Parents' Biggest Mistakes

Parents' Biggest Mistakes
Tammy worries that her parenting style may be contributing to her daughter's aggressive behavior.
"My 13-year-old daughter, Sakoya, is out of control," says Tammy. "I do nothing but fight with her all day long. She's stolen money from me. She fights with everyone in the house."

Tammy says her daughter started acting out at age 6, and her anger has escalated since then. "She ran away when she was 12. She called me from the subway station. She slept on the train all night," Tammy reports.

Tammy has two other children from her current marriage, and fears that Sakoya is taking her anger out on them. She thought that leaving New York and moving to a smaller town would curtail her daughter's aggression, but it hasn't. "Sakoya's been suspended about five times for fighting," she reports. "One day she had this huge scar on her arm. Her friend took an eraser to burn the skin off of her arm to put the initial K ... I believe it was for a boy or something to do with a gang."

Tammy has had to physically restrain her daughter, even slapping her in the face and sitting on her. At her wits' end, she turns to Dr. Phil. "What can I do to earn my daughter's love and get her back on track?" she asks.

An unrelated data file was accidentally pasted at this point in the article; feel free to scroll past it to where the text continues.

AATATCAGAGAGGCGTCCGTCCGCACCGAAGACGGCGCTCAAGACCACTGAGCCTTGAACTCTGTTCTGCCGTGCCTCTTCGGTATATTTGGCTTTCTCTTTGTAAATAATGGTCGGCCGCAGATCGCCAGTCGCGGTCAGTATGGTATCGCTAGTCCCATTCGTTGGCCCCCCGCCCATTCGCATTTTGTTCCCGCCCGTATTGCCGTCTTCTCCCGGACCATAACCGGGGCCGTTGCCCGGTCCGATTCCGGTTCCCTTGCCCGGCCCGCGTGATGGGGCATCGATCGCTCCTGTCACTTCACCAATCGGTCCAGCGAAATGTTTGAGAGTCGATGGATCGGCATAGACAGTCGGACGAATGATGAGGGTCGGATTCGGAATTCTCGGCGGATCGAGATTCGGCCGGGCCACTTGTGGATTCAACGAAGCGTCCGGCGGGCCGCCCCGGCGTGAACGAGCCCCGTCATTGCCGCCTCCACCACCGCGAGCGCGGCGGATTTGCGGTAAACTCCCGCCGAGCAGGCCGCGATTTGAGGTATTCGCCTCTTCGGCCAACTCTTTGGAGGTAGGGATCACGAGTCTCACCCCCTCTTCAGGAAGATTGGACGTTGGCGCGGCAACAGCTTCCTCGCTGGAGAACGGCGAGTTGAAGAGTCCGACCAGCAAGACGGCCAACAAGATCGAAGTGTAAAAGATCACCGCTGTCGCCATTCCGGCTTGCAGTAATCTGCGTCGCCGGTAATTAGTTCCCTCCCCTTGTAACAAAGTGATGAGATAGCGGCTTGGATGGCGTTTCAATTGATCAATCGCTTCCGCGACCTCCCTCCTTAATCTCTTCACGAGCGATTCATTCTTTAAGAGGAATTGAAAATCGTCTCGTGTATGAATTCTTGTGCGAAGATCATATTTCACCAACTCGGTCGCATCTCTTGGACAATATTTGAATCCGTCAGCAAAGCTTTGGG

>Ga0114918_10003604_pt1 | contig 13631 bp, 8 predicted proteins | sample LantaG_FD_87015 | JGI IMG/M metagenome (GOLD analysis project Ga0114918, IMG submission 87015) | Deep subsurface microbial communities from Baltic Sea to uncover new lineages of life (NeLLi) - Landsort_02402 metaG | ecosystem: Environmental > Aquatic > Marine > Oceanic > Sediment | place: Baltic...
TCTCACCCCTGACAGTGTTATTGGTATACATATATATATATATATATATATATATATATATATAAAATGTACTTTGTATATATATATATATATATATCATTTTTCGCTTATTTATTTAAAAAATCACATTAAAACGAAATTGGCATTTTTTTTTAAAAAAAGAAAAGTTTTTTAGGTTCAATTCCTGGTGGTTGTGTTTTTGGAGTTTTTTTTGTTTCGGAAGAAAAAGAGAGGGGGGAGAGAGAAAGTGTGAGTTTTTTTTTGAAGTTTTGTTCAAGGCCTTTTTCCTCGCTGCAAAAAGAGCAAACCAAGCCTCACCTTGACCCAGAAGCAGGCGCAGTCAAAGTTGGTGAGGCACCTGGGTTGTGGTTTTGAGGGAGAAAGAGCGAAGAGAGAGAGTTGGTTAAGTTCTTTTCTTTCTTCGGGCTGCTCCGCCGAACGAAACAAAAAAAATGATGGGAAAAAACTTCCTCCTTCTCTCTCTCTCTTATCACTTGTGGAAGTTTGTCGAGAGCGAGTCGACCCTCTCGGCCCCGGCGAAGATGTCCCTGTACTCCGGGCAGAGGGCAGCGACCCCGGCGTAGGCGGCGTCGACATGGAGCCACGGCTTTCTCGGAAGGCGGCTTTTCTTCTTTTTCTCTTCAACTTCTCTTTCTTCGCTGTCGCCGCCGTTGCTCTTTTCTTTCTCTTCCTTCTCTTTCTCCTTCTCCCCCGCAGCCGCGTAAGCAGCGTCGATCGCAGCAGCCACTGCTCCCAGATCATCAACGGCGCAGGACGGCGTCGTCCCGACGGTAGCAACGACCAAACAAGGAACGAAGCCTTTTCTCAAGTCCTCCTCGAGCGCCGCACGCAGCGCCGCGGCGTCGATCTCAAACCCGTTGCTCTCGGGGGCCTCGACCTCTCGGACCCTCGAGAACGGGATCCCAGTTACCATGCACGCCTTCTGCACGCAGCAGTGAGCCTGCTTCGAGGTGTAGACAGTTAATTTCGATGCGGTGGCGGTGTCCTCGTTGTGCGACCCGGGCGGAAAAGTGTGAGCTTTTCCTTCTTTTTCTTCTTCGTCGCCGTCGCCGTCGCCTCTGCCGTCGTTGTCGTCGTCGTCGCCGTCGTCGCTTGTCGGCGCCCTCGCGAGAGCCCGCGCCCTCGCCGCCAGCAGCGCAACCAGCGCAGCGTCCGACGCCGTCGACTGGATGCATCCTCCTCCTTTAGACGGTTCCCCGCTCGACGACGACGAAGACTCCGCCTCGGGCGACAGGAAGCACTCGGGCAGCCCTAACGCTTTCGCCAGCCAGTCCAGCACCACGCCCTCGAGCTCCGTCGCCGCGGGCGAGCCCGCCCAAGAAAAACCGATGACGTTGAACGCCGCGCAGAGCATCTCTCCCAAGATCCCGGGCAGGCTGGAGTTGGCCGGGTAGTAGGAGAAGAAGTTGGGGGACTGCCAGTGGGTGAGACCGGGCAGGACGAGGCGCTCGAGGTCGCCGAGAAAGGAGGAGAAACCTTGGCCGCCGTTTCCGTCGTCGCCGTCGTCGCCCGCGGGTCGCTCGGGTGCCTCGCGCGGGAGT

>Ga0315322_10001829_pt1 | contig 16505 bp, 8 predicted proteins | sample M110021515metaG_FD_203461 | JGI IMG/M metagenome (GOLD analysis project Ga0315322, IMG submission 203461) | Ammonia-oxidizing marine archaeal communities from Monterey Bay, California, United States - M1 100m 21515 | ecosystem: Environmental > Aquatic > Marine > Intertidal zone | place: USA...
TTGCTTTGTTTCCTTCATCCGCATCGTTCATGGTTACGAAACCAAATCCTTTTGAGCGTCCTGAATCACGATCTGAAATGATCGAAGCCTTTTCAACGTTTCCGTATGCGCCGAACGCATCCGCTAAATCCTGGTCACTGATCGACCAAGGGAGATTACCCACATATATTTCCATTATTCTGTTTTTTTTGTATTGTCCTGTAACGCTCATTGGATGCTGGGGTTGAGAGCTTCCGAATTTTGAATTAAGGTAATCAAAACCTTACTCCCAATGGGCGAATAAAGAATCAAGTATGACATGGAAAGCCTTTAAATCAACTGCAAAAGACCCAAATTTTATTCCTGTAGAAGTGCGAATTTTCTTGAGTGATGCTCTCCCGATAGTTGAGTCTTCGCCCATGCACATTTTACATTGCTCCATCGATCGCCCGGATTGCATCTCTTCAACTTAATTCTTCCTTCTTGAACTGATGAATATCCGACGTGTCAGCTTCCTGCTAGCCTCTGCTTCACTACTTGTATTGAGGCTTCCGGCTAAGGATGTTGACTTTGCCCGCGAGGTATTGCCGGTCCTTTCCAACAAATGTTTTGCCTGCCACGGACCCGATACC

"Tell me why you think she's so rebellious and out of control at this point?" Dr. Phil asks Tammy.

Tammy explains that ever since she got remarried, her daughter has been acting out.

Dr. Phil lists some of Sakoya's aggressive behavior: "You think she's been shoplifting ... She's stolen money from you."

"Yeah, when she ran away."

Dr. Phil continues, "She's been suspended from school five times ... you said the other night 10 girls showed up at the house and wanted to fight her ... and you think she's in a gang."

"She wrote it all over her shirts and she had posters on the wall with the name of the gang that's in the local area," Tammy says."You said something that really disturbed me about this, and I want to make sure I understand this," Dr. Phil says. "You said that she gets her little sister outside, gets across the street when there's a lot of traffic and tells her to come running, trying to get her hit by a car."

"Yes."

"And you said you've also just been lying in bed at night, opened your eyes and she's just standing over you, staring at you," Dr. Phil observes. "These are some bad signs of her judgment and her conduct and her anger."

When he asks Tammy what she may be doing to contribute to her daughter's behavior, she replies, "I do believe yelling and screaming at her doesn't make it any better. I think that she thinks I single her out over my other two children because I'm married to their father, but no matter what I've tried it just doesn't seem to work."
Dr. Phil points out that Tammy has also gotten physical with her daughter, which may also be adding to Sakoya's aggression. "You've slapped her. You've wrestled her, thrown her to the ground and pinned her down to try to control her. Is any of that working?"

"No."